This contemporary building, with a simple and unique design, turns in the schoolyard and wraps the historical building on the nor thern side. The opening onto Antoine Bourdelle street enables us to treate the rear facade as precisely as the front one. The integration work on the facade was achieved through constant collaboration with a national heritage architect.

The atrium represents the hear t of the building itself. Open walkways serve the main classrooms and offices, the auditorium, the amphitheatres and the cafeteria.

The central foyer helps visitors find their way and makes the functioning of the building dynamic. It is a horizontal and ver tical transfer area for all:
– a horizontal area, at street level and through walkways located at various levels,
– a vertical area, through elevators and stairways that serve all the levels of both the old and new building. A monumental staircase generates a counterpoint in this longitudinal area.

Zenithal light changes the characteristics of this area throughout the day. Diurnal cycles animate social life and encounters.

When inside the atrium, one can easily imagine the geometry of the entire building. The curved lines in the patio differ from the front facade geometry. The auditorium is wrapped in a wooden shell and topped by a meeting platform, like a piazza. The facades of the 1908 building separate the atrium from classrooms and offices. They are a metaphor of the city inside the building. This majestic and welcoming atrium is planted with bamboos.

Dominated by the white colour, the atrium brings together the bricks of the old building, the colours of the glass facade, wood and vegetal textures, as well as the movements of people who meet inside the building.

The atrium establishes a physical and visual link with the ground floor and the planted patio, where the information directory and food and beverage areas are located.

Novancia Business School Paris – Building Information

Financing: Chamber of Commerce and Industry of Paris,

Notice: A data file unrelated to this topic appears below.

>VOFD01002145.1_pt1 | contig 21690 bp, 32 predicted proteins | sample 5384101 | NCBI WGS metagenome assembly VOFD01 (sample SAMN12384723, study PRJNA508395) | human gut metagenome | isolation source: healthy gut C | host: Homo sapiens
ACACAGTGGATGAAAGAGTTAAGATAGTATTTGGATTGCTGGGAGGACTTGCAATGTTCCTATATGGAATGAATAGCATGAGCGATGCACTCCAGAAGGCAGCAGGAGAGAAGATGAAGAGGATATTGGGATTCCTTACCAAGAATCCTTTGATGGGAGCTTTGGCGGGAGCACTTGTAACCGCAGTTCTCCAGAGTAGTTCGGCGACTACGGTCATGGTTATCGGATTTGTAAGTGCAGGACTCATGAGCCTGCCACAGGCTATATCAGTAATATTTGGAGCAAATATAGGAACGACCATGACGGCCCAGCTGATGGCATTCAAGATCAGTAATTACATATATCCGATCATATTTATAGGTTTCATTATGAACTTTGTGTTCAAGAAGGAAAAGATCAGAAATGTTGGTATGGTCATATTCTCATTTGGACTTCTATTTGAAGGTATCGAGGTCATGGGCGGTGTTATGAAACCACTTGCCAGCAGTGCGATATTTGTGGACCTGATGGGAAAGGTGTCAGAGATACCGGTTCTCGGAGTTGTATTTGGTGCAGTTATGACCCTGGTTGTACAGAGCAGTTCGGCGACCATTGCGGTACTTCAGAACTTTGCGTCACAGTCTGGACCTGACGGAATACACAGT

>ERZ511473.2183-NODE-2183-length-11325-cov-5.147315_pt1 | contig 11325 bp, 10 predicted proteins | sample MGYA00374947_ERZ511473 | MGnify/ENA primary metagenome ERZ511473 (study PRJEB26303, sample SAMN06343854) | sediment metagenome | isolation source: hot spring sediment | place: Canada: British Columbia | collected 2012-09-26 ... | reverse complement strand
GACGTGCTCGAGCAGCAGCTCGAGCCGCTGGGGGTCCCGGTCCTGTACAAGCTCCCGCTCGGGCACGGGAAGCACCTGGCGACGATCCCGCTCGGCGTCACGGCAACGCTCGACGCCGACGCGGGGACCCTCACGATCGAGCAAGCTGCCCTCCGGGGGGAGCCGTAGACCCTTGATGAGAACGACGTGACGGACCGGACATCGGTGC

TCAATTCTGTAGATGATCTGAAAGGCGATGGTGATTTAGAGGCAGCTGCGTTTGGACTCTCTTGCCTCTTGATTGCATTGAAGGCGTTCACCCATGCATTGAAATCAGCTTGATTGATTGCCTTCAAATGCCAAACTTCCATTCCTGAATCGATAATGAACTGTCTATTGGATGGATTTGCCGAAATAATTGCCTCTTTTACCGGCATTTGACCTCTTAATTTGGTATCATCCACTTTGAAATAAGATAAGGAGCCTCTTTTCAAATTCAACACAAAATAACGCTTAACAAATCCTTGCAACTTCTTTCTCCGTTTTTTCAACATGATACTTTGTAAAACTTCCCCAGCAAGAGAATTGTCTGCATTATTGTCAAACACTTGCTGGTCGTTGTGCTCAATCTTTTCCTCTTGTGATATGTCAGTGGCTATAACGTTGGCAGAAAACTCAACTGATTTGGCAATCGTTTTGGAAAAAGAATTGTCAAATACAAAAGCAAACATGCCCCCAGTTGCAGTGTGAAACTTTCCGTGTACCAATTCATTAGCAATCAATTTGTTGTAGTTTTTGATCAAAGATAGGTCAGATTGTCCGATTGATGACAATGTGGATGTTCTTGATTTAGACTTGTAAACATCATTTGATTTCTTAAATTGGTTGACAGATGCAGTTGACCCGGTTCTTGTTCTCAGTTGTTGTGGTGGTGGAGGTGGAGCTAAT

Ile-de-France Region
Client: Chamber of Commerce and Industry of Paris,
Real Estate Department
Architect: Architecture-Studio
Engineering: Arcoba
Quality surveyor: Eco-Cités
Acoustics: AVA
Assignment: public contract + diagnosis + accessibility
Total area: 22,360 sqm (including car parks)
Budget: Euro 34 M before tax (market value)
Competition: 2006, winner
Studies: from 2006 onwards
Completion: 2011

Novancia Business School formerly titled Advancia Business School

Novancia Business School images / information from Architecture-Studio Architectes


October 10, 2011

Nanjing Tower Block | gmp von Gerkan, Marg und Partner

Masterplan for ten new towers planned for Nanjing inspired by windmill sails

Following their success in winning first prize in an international competition, the architects von Gerkan, Marg and Partners (gmp) have been commissioned to realize a tower block complex of ten buildings in Nanjing. The design by gmp is for a financial enterprise centre on a site of about 80,000 sq m in this large eastern Chinese metropolis. The above ground gross floor space of the 120m to 200m high tower blocks will be about 500,000 sq m.

A 14m wide river crosses the site to the north of the future financial centre; a 28m wide green belt runs through the development, which is served by an underground railway line. The design idea is based on the following features: the outer edges of the site are bounded by the buildings, providing generous space for green areas and footpaths in the clearly defined central area. The architects have arranged the tower blocks on the site in a windmill sail pattern arranged in a clockwise direction, creating an outer ring of seven 120m to 200m high, and an inner ring of three 130m to 150m high buildings.

The facade concept plays an important role in terms of the sustainability of the design, as it helps to conserve energy and to ensure the well-being of users: the facades of the outer buildings rely on the natural shading from vertical shading fins which are arranged in such a way that they prevent solar heat gain from the low sun positions in the east and west. Large window elements between the shading fins let in daylight from the north and south.

The three inner tower blocks use the principle of double-skin facades with counter sash windows featuring individually controllable solar screening which is protected from the weather and avoids the need of darkened solar protection glazing. This means that the offices do not require artificial lighting during the day, which conserves energy and protects the environment. The colour scheme of the facades is reminiscent of the Nanjing city wall. The dominant scheme is based on the different colour shades of burnt brick, and so each block is given its own identity with a different colouring.

October 10, 2011

Trollwall Restaurant, Trollveggen, Møre og Romsdal, Norway | Reiulf Ramstad Architects

Tallest cliff face in Europe is backdrop for stunningly elegant restaurant complex

Reiulf Ramstad Architects has completed a breathtaking restaurant and information centre at the base of the Troll Wall – Europe’s tallest vertical, overhanging rock face – in The Romsdal Valley, Norway. Rising 3,600ft in a sheer mountainous peak, the raw landscape that surrounds the Trollwall Restuarant is subtly reflected in the building’s highly mirrored glass facades.